Friday 9 December 2016

Tennis: Clijsters' steady hand holds off Chinese invasion

Simon Briggs in Melbourne

Published 31/01/2011 | 05:00

The global reach of tennis finds expression in the new rankings table, which features women from 10 countries in the top 10 positions.

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But the frontier the marketing gurus really want to conquer is China, so there must have been much gnashing of teeth when Li Na wasted a one-set lead against Kim Clijsters on Saturday to fumble her first shot at a Grand Slam title.

Although China is developing a growing presence, with four women inside the top 100, this was its chance to plant a giant red flag. Had Li won, she would have boosted participation levels in the People's Republic, as well as the share prices of tennis's leading manufacturers.

Will she reach these heights again? Perhaps. A powerful striker, who squats so low to hit her groundstrokes that she almost scrapes the racket-head along the ground, she has just reached a career-high position of No 7 in the world. But she is also 28 years old, a little one-dimensional in her tactics and prone to losing her rhythm when the big titles are on the line.

Clijsters may be a year younger, but this was her eighth appearance in a Grand Slam final. That extra experience made the difference on Saturday, as Li started in compelling form before tensing up with such a landmark victory apparently within her sights. There had been no such turnaround when these two players met in the final of the Sydney International a fortnight earlier, where Li triumphed in straight sets.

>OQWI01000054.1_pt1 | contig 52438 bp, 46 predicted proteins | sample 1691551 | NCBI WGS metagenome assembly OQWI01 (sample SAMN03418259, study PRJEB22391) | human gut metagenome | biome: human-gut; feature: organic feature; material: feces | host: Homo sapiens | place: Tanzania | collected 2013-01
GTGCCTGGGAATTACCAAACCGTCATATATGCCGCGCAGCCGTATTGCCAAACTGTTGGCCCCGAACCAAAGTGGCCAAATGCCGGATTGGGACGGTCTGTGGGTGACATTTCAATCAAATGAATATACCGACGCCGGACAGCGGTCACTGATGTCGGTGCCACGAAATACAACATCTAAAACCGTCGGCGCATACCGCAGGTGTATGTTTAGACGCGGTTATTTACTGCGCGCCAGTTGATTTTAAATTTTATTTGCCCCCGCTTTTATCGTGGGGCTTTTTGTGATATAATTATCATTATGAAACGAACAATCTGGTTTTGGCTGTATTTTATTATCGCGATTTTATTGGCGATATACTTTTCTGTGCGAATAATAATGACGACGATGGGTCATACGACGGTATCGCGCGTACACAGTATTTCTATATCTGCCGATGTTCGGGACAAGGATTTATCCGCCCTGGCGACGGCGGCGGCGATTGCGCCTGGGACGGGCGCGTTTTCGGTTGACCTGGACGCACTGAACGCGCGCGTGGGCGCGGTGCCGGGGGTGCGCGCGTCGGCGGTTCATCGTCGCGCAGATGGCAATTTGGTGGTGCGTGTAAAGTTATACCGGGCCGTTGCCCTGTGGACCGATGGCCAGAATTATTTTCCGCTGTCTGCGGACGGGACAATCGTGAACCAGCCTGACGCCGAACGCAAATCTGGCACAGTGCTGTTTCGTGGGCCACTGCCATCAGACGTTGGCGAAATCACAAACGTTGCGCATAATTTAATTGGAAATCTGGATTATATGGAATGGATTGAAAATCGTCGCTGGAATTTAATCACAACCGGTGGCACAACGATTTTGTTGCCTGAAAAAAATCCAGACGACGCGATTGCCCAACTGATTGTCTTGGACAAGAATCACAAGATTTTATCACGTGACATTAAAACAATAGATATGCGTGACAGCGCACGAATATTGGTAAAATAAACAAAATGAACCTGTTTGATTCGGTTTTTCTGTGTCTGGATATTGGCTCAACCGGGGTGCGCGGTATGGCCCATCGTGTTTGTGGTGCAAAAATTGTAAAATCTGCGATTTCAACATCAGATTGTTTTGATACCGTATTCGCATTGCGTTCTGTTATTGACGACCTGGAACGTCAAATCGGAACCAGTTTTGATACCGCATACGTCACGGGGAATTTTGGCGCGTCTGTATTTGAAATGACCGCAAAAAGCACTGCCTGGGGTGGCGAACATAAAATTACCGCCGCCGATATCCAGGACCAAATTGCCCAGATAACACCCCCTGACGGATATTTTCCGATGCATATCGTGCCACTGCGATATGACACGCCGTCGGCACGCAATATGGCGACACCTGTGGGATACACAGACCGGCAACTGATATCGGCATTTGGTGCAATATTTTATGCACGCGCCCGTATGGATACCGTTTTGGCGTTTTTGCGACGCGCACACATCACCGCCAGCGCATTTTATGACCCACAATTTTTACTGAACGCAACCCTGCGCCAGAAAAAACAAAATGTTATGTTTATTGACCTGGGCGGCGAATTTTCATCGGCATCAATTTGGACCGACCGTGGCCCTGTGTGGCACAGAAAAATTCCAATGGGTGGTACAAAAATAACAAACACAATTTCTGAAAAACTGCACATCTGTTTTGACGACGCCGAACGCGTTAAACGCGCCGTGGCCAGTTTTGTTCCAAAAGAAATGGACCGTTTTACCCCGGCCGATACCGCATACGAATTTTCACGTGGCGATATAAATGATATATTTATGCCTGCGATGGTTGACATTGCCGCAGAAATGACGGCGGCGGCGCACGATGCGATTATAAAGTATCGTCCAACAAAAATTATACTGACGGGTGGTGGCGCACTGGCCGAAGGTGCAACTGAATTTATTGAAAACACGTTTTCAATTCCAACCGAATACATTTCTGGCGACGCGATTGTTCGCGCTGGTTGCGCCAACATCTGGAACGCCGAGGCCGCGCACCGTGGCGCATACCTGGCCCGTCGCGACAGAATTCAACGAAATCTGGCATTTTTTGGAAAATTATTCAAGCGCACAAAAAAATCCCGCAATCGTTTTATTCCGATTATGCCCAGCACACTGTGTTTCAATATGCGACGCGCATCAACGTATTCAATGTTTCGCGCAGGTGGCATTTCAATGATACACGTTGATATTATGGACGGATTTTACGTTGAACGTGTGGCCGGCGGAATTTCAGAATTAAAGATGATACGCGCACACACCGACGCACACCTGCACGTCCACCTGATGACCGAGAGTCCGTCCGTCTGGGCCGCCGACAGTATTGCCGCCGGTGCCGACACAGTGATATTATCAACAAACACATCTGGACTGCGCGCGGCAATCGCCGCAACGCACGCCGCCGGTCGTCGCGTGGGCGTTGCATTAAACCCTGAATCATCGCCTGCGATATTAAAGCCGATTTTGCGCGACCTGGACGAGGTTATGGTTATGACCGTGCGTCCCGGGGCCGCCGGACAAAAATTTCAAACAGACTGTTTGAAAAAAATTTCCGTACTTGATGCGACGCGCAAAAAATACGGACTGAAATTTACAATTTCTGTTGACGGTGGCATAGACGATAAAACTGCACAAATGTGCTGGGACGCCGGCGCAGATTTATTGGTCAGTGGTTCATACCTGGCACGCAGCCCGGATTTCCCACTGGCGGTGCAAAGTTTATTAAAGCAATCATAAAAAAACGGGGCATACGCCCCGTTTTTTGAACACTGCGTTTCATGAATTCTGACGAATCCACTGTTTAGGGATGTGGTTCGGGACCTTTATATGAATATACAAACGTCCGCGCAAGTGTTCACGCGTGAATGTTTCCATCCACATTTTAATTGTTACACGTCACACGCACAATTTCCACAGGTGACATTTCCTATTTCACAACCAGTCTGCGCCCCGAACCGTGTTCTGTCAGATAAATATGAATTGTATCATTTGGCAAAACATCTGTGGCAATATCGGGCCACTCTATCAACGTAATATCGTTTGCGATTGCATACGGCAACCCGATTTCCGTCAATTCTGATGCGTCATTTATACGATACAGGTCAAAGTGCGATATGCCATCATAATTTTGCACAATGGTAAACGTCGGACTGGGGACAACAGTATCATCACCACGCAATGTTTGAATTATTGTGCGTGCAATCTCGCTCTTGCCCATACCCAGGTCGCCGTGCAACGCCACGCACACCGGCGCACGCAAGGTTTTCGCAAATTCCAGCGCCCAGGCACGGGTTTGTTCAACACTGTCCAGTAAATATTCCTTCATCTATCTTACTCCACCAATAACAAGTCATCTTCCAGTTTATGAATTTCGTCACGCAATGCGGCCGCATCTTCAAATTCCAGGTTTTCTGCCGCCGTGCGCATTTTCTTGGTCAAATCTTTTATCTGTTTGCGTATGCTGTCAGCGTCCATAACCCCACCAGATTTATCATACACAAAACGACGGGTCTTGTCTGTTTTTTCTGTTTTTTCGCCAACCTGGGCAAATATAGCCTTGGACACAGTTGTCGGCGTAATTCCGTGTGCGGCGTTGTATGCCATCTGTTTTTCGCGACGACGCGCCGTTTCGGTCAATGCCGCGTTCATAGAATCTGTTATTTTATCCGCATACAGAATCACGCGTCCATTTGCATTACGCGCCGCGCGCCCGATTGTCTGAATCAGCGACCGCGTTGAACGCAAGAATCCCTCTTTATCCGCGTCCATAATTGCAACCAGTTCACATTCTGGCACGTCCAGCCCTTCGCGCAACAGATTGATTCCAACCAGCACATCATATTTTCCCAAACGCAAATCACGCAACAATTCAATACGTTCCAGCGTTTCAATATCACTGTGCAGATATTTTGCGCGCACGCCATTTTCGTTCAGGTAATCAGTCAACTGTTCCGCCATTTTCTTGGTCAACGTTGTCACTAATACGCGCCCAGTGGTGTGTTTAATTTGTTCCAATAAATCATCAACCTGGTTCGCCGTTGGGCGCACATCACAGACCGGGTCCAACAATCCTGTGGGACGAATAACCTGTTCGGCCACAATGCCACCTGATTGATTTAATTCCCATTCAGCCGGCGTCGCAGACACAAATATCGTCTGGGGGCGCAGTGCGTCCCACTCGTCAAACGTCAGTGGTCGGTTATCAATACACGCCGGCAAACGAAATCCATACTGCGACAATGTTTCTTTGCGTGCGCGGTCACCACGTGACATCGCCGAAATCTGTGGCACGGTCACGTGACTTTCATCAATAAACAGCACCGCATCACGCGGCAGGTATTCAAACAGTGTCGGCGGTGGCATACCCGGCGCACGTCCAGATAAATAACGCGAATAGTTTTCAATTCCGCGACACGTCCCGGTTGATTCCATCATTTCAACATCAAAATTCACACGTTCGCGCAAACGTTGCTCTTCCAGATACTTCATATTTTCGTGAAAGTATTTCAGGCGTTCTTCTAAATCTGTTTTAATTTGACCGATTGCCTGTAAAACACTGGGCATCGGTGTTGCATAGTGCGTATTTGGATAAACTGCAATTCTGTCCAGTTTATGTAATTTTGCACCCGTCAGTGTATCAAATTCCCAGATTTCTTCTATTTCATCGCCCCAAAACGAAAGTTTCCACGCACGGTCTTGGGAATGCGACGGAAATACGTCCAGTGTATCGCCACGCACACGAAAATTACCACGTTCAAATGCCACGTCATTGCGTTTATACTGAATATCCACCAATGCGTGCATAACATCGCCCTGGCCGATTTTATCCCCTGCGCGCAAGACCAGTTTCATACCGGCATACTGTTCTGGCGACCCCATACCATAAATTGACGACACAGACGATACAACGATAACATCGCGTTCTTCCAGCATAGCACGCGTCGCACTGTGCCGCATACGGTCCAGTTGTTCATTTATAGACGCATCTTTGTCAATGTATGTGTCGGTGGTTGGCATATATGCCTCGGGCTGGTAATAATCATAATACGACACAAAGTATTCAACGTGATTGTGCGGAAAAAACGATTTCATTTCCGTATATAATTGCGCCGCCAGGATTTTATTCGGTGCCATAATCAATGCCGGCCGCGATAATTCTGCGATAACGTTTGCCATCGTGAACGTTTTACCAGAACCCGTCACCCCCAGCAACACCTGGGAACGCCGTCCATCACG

But these grand occasions do strange things to people, as Andy Murray continues to demonstrate.

The second set began with four successive breaks of serve, until Clijsters took control. She used her extra mobility and that splits manoeuvre that only a few players are able to master on a hard court.

The margin of all three sets in Clijsters' 3-6 6-3 6-3 victory may have been identical, but it did not feel that way. The second set was the real struggle, taking 53 minutes, and the third was something of a romp as Clijsters won almost twice as many points as her opponent.

By this stage, Li was complaining about everything from line calls to extraneous noise, and directing angry bursts of Chinese at husband and coach, Jiang Shan.

Clijsters is still only ranked second in the world behind Caroline Wozniacki. But there is no doubt that she is the woman to beat at the Majors.

She has now won four Grand Slam titles, including three of the five she has contested since returning from her two-year 'baby break', and has a win-loss record in those competitions of 27-2. (© Daily Telegraph, London)

Irish Independent

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